Gamers, let’s change the world

Gamers, let’s change the world
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We need to stop framing games as a waste of time and start thinking about how we can use them to change the world.

It’s game on, friends. Game. On.

Did you know that playing games for three hours every day, or 21 hours each week, can positively impact your life? Did you know that by playing with others, either face-to-face or online, is subconsciously promoting social connectivity?

For years, the gaming community has struggled against the notion that gaming is a frivolous hobby that promotes violence and escapism. This is simply not true.

Video game designer and author Jane McGonigal gave an interesting talk at the tech conference SXSW in 2011. “Games in fact are not distracting us from reality,” she said. “But they are preparing us to tackle the world’s most urgent challenges.”

Considering how prevalent gaming has become, it’s important to understand that not all the stigmas surrounding the subculture are true.

It’s all about finding the right balance.

“At fewer than 21 hours [of gaming], you get really full-on positive impacts,” McGonigal said. “Between 21 and 28 hours, you start to see some trade-offs possibly distracting you from real-life goals or relationships. Once you hit 28 to 30 hours a week, you’re almost certainly having some negative impacts.”

Clearly, too much gaming isn’t healthy for you. But if you remain under the 21-hour mark per week, you are gaining positive experiences and exercising mental growth—without even realizing it.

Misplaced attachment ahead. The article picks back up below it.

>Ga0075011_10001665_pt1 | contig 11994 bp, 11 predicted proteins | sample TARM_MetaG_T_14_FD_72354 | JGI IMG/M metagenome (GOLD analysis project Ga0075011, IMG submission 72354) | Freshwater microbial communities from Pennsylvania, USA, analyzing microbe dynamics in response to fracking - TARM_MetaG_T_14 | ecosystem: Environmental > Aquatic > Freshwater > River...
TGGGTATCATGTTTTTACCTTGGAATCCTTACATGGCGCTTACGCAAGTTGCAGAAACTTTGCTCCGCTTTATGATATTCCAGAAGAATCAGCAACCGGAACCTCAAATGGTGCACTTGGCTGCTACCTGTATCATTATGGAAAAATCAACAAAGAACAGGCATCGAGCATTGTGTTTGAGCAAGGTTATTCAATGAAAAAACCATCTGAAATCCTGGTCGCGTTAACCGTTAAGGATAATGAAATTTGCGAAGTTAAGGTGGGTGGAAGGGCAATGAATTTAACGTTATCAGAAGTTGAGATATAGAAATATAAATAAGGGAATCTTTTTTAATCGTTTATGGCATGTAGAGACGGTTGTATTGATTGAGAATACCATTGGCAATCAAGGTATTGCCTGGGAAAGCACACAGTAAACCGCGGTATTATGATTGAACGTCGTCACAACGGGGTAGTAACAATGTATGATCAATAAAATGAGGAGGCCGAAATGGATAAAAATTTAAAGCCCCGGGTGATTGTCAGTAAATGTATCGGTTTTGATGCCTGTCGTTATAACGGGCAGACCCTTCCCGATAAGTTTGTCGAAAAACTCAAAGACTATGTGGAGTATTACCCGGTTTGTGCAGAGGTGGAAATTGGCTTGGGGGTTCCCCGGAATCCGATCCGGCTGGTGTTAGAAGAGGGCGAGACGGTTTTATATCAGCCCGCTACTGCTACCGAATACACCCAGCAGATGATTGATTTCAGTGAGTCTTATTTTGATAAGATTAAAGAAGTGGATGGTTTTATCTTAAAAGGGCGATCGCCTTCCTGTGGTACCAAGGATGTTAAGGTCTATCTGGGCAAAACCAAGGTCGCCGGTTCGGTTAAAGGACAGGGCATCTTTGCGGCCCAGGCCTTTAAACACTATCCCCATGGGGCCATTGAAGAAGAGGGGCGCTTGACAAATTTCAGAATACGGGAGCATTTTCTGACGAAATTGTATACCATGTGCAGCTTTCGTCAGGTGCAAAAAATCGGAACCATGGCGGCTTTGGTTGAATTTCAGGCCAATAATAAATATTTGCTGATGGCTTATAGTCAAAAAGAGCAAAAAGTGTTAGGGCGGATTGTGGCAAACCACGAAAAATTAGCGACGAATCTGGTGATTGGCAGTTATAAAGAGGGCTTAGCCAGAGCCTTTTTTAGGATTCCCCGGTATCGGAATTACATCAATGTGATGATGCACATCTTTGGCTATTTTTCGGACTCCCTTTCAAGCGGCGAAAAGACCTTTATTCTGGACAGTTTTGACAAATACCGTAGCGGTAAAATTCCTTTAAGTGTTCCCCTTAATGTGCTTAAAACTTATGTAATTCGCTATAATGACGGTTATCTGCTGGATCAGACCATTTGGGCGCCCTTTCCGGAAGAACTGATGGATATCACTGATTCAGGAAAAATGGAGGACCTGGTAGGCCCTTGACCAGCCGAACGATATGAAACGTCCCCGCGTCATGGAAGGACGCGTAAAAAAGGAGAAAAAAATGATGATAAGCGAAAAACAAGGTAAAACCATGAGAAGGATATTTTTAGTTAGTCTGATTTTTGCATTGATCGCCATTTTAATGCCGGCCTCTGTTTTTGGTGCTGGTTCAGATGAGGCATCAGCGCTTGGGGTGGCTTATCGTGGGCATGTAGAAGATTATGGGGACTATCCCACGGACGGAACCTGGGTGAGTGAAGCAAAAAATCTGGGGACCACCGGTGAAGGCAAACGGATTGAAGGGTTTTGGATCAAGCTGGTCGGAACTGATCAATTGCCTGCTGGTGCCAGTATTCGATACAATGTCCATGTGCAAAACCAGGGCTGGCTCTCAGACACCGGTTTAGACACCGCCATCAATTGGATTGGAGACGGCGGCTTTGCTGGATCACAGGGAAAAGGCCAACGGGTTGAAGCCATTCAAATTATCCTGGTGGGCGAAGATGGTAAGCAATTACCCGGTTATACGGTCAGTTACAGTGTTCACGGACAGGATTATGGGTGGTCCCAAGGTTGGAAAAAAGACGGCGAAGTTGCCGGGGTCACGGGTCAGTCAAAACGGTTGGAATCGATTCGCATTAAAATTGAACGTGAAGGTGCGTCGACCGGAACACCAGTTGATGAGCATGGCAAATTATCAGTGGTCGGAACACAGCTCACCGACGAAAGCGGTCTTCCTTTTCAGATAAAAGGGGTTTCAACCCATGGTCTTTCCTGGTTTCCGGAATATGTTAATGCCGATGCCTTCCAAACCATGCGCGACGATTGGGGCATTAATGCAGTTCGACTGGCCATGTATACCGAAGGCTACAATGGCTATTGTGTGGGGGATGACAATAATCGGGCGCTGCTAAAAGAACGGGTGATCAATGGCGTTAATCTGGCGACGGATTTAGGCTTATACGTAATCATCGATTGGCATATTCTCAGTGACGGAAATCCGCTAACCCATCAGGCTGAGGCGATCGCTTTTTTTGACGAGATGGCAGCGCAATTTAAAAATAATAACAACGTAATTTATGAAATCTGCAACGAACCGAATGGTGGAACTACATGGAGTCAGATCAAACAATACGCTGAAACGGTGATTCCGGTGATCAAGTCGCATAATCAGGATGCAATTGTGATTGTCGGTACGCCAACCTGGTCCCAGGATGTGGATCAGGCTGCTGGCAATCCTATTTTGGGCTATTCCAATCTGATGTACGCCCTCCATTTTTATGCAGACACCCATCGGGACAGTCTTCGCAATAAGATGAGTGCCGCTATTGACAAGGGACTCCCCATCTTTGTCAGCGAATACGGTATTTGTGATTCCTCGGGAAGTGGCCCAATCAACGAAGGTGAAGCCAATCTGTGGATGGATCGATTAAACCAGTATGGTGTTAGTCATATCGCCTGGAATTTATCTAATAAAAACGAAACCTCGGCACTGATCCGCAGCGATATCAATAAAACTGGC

In her 2010 TED talk, McGonigal called gamers “super-empowered, hopeful individuals.” I agree.

“These are people who believe that they are individually capable of changing the world,” she said. “And the only problem is, they believe that they are capable of changing virtual worlds and not the real world. That’s the problem that I’m trying to solve.”

In online games, we are the heroes for a virtual world. Our character, avatar, champion or legend is powerful enough to impact that world in a meaningful way. As gamers, we strive to improve our characters and work with others to achieve our mission.

And that’s the key—we work with others.

While some games are individual endeavors, most have some level of social connectivity. Whether you are a team of three legends battling to the end in “Apex Legends,” five champions destroying an opposing team’s nexus in “League of Legends,” or 20 raiders taking down the next boss in “World of Warcraft,” working together is essential.

“World of Warcraft” is a good example of teamwork. My character is fairly strong and can accomplish most things without assistance. But there are some things even she can’t do solo.

In the online world of Azeroth, there are many other players around. It doesn’t take long to enlist a few others to bring down any big bad that my character can’t handle on her own.

But what does this have to do with impacting the real world?

By playing games and understanding how easily we can work with others to tackle challenges, I believe we are training our own minds to understand the power of social connectivity.

The next time you need help in real life, you might be more likely to ask someone. And you may be more likely to help others in need.

McGonigal is right to believe gamers are capable of changing the world. I believe it is already happening.

Fellow gamers, it’s time to join forces, power up and make the world a better place.

To get started in gaming, head to the Library and Learning Center for Metro State’s Game Night, held the third Tuesday of the month, 4-7 p.m., in the first-floor lounge.

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